For a semi formal hat in summer, a straw boater, gambler, or panama hat is a sharp looking option. You can change out the band of the hat to match one of your accessories if you wish. For fall/winter, a felt homburg or fedora hat should coordinate with your pants. Authentic ’20s hats had wide brims. The more modern vintage inspired styles embrace the narrow brim (stingy brim) hat. The choice is yours.
1920s Groomsmen in Suits
I ran across this picture of a 1920s wedding part of groomsmen in all different shades of 1920s inspired suits. It is amazing because it is quite accurate to the 1920s, yet everyone looks “normal” and not like they’re wearing a costume. Both grooms and groomsmen can opt for a 1920s style suit instead of a tuxedo or casual style.
1920s suits had a classic or wide fit in the 1920s. Skinny suits were out of fashion, although they are in fashion now. To make any suit look more 1920s, choose suits with big patterns such as stripes, plaid, windowpane, tweed or checks. Colors of blue, grey, and brown all fit well into a 1920s theme. In summer, striped seersucker suits look very dapper. Shop men’s 1920s style suits here.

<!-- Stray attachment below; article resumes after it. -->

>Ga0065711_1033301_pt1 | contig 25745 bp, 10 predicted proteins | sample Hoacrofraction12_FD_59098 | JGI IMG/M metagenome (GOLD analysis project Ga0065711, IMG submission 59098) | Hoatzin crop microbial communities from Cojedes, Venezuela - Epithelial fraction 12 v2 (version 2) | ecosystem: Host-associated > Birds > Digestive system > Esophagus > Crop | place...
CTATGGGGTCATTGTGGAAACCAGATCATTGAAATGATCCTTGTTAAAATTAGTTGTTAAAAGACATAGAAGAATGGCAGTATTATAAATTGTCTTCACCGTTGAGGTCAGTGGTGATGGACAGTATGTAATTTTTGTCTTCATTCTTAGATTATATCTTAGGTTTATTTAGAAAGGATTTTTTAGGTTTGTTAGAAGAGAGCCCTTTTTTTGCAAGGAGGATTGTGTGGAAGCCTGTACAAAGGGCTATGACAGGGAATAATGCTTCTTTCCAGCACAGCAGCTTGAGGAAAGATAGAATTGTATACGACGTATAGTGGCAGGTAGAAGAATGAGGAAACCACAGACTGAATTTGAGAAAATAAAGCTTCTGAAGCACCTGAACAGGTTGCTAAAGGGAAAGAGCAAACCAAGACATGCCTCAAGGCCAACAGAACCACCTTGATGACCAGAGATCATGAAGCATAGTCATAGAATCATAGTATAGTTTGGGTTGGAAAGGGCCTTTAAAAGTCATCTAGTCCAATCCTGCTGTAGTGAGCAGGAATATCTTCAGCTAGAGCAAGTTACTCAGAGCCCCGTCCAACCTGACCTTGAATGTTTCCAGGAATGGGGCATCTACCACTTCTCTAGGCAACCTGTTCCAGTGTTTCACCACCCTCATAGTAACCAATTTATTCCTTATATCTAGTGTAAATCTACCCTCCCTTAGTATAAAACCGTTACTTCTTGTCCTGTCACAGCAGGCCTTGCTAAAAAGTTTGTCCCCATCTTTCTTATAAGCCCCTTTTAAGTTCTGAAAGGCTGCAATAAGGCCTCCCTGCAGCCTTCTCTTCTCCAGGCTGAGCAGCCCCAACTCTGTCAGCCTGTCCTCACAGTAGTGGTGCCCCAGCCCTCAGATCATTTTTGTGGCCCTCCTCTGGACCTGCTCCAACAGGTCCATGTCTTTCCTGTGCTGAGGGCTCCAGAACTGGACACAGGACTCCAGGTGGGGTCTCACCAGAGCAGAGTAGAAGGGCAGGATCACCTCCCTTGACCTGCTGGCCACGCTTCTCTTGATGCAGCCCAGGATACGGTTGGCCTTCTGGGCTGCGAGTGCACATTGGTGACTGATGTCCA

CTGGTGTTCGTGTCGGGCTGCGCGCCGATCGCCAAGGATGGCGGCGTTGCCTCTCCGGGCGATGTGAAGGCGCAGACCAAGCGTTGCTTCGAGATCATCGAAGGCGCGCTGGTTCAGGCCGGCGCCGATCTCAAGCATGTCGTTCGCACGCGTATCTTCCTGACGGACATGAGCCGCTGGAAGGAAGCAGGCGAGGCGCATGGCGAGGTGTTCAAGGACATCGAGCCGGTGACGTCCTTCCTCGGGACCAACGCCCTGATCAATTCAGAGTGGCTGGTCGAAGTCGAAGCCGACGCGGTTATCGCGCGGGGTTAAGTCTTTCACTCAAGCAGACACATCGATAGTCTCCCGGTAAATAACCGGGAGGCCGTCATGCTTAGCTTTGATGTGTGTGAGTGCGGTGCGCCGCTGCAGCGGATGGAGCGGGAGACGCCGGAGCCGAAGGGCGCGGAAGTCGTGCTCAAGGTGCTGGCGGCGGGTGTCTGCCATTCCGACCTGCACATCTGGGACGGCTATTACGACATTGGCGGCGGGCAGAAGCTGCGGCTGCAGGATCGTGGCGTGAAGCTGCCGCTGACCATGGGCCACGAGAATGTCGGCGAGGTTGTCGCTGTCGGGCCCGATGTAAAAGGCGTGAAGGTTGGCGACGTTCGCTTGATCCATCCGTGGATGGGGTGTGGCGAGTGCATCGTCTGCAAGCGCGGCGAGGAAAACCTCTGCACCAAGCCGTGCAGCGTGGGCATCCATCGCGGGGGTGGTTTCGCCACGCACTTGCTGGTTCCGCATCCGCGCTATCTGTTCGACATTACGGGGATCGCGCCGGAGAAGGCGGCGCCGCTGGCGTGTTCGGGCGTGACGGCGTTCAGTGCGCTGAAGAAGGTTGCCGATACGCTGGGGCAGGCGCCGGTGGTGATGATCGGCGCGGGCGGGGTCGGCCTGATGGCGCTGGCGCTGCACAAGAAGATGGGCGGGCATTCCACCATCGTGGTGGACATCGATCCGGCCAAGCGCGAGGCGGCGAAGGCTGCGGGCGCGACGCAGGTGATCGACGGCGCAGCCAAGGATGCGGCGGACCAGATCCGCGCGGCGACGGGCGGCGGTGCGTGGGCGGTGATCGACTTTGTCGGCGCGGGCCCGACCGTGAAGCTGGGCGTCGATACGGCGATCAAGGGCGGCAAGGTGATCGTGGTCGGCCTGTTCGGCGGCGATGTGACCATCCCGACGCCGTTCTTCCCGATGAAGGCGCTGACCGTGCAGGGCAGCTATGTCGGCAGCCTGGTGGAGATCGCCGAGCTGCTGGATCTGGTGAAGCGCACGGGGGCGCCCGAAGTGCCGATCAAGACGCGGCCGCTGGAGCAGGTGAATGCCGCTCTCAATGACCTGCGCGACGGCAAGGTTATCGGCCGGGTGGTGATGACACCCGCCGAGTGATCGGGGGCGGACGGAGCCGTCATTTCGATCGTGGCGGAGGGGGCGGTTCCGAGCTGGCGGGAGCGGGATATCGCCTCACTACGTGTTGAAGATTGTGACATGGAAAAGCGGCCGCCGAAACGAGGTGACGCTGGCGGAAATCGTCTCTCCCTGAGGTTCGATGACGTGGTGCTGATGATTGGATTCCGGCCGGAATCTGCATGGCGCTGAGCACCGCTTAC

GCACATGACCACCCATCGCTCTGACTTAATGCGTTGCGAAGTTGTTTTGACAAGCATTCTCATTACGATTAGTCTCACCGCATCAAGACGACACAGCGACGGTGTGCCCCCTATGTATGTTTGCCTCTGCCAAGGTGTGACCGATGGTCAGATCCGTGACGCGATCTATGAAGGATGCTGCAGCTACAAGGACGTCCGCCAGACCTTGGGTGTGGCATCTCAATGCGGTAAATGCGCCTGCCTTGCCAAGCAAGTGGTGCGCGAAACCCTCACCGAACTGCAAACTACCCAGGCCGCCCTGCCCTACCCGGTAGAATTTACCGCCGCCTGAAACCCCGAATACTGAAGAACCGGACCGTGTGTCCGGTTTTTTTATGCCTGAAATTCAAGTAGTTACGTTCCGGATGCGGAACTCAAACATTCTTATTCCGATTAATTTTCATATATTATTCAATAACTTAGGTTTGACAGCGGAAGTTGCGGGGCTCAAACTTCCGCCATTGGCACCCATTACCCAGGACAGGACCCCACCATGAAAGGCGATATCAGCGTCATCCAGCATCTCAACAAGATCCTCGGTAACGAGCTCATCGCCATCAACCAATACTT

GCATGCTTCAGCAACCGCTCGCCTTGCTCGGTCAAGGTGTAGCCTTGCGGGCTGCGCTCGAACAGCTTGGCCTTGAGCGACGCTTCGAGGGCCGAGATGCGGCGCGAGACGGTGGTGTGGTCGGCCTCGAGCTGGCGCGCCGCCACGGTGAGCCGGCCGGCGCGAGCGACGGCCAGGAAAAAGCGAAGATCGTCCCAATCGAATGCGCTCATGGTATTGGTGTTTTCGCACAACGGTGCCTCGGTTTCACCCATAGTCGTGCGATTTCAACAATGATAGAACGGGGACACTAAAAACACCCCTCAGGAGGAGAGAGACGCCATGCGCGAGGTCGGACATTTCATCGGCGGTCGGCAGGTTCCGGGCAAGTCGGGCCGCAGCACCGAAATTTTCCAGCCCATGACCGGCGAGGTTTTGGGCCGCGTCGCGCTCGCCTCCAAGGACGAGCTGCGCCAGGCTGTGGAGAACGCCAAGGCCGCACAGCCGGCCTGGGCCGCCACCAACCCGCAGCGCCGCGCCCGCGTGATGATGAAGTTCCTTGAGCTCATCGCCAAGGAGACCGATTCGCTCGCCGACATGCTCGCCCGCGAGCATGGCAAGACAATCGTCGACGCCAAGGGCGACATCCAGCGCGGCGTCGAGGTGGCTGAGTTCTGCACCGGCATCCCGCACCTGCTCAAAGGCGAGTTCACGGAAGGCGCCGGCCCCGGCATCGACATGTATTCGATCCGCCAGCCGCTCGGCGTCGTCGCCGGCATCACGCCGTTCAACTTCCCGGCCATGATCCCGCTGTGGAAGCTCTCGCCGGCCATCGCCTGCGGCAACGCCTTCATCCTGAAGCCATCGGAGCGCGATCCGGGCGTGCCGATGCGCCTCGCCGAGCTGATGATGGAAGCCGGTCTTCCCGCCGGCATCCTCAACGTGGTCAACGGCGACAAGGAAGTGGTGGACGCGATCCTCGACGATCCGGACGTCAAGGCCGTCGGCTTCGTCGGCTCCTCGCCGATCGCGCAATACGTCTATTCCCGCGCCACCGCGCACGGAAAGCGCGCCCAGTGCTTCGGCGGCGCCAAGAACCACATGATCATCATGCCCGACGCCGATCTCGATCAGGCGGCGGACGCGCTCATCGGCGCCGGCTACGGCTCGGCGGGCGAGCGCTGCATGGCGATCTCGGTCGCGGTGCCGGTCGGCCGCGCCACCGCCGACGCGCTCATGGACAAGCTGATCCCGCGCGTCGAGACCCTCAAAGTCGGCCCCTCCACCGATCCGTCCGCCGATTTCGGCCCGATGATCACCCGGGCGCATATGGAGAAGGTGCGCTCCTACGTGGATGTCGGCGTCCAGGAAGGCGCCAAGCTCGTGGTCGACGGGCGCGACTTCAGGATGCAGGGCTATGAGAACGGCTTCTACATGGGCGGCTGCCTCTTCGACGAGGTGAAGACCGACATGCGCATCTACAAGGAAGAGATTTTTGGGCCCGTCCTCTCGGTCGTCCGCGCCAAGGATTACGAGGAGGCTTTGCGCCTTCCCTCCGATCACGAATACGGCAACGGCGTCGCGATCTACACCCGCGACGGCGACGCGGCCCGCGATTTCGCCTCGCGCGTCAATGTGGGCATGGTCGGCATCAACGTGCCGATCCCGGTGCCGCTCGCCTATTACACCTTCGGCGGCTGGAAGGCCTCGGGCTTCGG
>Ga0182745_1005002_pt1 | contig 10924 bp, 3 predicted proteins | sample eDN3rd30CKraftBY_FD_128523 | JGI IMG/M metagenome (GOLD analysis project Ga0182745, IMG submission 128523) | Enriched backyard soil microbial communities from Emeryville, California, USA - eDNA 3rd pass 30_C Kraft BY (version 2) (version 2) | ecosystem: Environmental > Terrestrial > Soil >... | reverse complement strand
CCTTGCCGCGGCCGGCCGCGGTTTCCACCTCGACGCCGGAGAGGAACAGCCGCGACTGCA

The only color suit I would avoid is black. There is a myth that 1920s Gangsters wore a black suit. Umm no. Black was for formalwear, not daily suits. Besides, black is very difficult to photograph well, especially inside. Be nice to your photographer and choose a colored suit.
Pair your suit with a nice button down shirt. Stripes were very popular as well as light pastels. Avoid dark colors and white. White is too plain. Colored shirts with contrasting white collars look especially ’20s. Round collars, called club collars, are even more 1920s, although very difficult to find. I have some 1920s style shirts and collars here.